Review: Babyblu Gets Real With "2786"

If you haven’t had the chance yet to check out the dream-pop sensation Babyblu, the brainchild of musician Dylan McBrayer, consider this a moment of change. After the grassroots success of his first release, Petals, Babyblu is back with a homerun of an EP, entitled "2786". The 5-song work may be short, but is not a release to be underestimated. Beginning to end, it’s full of masterpieces that crisscross genre, going everywhere from techno-pop dripping with synth to the mellow, melodic indie rock known and loved around the world. Promising to say the least, 2786, much like Babyblu, is here to make a splash in a music scene dying for a change of pace.

“You Got Me” is a reflective head-first dive into the well-polished side of synth pop. It’s an objectively smooth-sounding track- crooning vocals float effortlessly above an instrumental that’s almost otherworldly. The song flows seamlessly into “Maybe When We’re Lonely”, an equally dreamy offering that had been pre-released as a single. It could go toe-to-toe with any song by contemporaries such as Jon Bellion, yet really holds a place of its own on the EP as a broodingly optimistic introspection on human relationships. These two songs resonate so much perhaps because they complement each other so well, playing two distinct sides of a situation to balance out two otherwise very strong stand-alone tracks.

“Same” is different because it’s such a crucial turning point for 2786. It takes a step back from the meticulously produced songs before it, instead finding home in the middle ground between a synthesizer utopia and real-world angular guitar riffs. The departure is sudden, but welcome: the change of pace not only sets the scene for the two songs after it, but also begins to show the true reach of Babyblu’s musical craft. Like a breather in a marathon, “Same” is about taking the time to reflect, both lyrically and sonically, without letting the energy lull for a second. Leading into “I Think I Found Love”, it becomes clear why the shift was needed. Where the previous tracks were at time contemplative, the fourth song is instantaneous and celebratory. It’s, at its simplest, a fun song. The summer-like vibes bring some much welcomed warmth into the bones of 2786, a move capable of winning over any lingering skeptics of McBrayer’s potential as a producer and musician.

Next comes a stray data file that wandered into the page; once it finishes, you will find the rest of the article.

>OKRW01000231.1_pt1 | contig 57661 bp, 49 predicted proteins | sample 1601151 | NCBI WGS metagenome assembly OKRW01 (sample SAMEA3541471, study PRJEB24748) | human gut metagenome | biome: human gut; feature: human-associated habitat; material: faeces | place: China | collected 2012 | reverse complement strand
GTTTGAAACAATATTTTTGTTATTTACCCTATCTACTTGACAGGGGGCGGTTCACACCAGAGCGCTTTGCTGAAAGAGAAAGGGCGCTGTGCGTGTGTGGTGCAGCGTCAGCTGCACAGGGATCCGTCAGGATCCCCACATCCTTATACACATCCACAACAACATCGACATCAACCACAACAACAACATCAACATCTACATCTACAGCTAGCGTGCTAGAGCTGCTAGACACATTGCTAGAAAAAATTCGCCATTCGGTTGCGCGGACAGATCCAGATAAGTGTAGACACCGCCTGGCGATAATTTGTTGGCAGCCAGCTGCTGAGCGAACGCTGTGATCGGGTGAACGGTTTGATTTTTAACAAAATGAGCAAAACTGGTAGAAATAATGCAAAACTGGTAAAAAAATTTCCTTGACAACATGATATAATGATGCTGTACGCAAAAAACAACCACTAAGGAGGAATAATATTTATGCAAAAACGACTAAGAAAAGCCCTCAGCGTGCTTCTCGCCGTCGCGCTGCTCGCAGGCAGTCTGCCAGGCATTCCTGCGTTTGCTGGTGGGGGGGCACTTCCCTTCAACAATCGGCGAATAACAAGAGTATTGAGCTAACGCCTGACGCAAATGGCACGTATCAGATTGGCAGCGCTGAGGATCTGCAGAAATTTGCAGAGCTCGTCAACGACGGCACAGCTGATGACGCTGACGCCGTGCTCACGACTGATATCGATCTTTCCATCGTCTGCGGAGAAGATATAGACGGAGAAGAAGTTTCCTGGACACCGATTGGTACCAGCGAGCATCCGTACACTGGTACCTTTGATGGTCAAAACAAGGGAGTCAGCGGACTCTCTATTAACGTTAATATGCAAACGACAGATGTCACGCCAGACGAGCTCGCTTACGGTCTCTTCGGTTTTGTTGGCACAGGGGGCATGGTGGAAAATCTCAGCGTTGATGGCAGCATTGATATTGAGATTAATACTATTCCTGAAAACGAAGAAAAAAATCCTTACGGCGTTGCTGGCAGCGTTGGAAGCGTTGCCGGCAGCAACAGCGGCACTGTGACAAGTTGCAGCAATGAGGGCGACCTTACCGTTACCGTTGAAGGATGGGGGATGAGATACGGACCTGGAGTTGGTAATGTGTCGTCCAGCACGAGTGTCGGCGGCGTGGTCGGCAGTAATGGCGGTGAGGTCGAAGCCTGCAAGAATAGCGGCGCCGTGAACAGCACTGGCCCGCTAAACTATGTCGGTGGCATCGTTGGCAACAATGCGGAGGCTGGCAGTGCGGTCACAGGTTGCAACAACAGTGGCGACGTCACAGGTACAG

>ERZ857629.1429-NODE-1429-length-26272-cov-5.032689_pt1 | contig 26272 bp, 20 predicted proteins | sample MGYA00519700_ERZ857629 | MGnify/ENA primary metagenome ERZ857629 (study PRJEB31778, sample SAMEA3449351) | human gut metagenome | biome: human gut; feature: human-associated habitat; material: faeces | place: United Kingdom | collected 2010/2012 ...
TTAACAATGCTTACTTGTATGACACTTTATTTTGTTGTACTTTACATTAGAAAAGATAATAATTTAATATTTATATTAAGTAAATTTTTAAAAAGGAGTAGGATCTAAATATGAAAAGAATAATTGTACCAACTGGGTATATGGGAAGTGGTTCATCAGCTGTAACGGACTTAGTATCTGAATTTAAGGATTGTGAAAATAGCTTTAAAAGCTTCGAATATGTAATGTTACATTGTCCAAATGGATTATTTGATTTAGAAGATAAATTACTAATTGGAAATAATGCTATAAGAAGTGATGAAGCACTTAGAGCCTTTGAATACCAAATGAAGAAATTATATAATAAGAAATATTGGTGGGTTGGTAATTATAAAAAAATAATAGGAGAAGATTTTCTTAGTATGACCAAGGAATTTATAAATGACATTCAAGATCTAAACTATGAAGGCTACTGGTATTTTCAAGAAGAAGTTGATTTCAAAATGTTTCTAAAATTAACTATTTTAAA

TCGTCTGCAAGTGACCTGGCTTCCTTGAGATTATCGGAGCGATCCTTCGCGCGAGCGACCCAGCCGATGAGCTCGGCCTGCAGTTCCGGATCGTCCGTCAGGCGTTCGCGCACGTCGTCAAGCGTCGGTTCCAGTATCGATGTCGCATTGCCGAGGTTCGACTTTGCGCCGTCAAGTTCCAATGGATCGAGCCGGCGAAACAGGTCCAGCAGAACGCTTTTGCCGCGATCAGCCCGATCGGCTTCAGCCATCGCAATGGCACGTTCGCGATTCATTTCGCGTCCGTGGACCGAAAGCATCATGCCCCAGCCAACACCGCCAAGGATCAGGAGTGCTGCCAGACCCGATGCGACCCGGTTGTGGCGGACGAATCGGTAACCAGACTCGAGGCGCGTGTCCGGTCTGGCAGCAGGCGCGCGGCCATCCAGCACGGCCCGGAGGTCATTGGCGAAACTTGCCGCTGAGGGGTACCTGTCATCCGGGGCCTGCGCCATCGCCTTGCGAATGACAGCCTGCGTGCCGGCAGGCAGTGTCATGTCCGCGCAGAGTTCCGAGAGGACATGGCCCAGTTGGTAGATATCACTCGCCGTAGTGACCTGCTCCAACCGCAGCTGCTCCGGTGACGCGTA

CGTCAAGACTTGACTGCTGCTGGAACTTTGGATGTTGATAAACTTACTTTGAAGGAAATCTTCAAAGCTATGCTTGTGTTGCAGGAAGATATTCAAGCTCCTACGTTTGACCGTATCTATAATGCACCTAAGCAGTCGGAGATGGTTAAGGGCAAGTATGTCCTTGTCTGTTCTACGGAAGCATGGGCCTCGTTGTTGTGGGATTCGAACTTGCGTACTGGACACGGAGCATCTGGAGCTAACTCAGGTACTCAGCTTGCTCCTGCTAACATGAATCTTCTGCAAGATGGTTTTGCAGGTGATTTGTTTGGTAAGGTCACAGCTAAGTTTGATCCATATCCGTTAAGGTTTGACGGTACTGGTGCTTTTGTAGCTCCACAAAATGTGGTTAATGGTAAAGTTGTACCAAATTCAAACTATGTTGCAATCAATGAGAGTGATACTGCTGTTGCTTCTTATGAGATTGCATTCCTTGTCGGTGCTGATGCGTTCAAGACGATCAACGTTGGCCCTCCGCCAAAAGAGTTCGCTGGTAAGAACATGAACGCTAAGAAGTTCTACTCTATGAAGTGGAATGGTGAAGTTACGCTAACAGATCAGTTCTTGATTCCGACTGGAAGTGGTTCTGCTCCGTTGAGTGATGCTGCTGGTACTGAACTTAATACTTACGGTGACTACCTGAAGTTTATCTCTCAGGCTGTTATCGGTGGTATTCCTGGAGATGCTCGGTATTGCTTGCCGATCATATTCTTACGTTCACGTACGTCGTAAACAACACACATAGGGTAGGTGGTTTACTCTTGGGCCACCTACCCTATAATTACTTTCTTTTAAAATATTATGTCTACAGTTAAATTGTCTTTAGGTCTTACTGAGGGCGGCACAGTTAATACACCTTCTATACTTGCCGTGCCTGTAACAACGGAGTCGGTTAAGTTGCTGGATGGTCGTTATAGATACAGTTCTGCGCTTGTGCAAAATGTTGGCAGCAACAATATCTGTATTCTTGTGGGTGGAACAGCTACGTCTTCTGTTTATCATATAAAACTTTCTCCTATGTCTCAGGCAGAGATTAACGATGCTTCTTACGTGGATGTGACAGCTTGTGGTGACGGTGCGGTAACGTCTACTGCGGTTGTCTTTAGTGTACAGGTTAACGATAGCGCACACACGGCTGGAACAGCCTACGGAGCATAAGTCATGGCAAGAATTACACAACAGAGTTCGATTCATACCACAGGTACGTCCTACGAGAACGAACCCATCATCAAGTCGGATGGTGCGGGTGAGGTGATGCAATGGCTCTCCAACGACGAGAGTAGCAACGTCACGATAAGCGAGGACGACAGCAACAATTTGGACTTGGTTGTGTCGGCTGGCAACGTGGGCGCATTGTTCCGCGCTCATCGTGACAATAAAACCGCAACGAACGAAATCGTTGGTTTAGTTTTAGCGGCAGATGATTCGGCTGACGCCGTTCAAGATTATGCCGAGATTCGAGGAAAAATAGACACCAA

Closing out the EP, “Smile Lines” seems almost gloomy. It opens quietly enough, but is quickly revealed to be a perfect closing track. By letting the echoing, bare-bones instrumentation speak for itself, the simplicity of “Smile Lines” is its strength. It hits just the right points to leave listeners aching with love-tinged nostalgia, and through a feat of music, sends off 2786 with quite a few chilling goosebumps. It’s bittersweet, it’s interpretative, and it’s a lot like life. That’s what has ultimately attracted such a buzz around Babyblu, and what could easily put the project on a trajectory to make big waves in the music community.

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